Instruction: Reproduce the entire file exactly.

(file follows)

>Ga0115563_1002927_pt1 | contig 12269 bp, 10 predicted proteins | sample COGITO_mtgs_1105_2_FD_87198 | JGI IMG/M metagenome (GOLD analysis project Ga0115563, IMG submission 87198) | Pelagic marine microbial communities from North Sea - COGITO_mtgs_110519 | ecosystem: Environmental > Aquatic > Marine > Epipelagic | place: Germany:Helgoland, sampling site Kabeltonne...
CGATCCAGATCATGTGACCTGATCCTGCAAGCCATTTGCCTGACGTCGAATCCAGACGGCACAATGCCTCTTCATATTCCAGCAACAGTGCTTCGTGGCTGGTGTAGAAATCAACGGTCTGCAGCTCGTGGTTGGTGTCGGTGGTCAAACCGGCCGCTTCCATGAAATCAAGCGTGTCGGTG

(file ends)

>Ga0115563_1002927_pt1 | contig 12269 bp, 10 predicted proteins | sample COGITO_mtgs_1105_2_FD_87198 | JGI IMG/M metagenome (GOLD analysis project Ga0115563, IMG submission 87198) | Pelagic marine microbial communities from North Sea - COGITO_mtgs_110519 | ecosystem: Environmental > Aquatic > Marine > Epipelagic | place: Germany:Helgoland, sampling site Kabeltonne...
CGATCCAGATCATGTGACCTGATCCTGCAAGCCATTTGCCTGACGTCGAATCCAGACGGCACAATGCCTCTTCATATTCCAGCAACAGTGCTTCGTGGCTGGTGTAGAAATCAACGGTCTGCAGCTCGTGGTTGGTGTCGGTGGTCAAACCGGCCGCTTCCATGAAATCAAGCGTGTCGGTG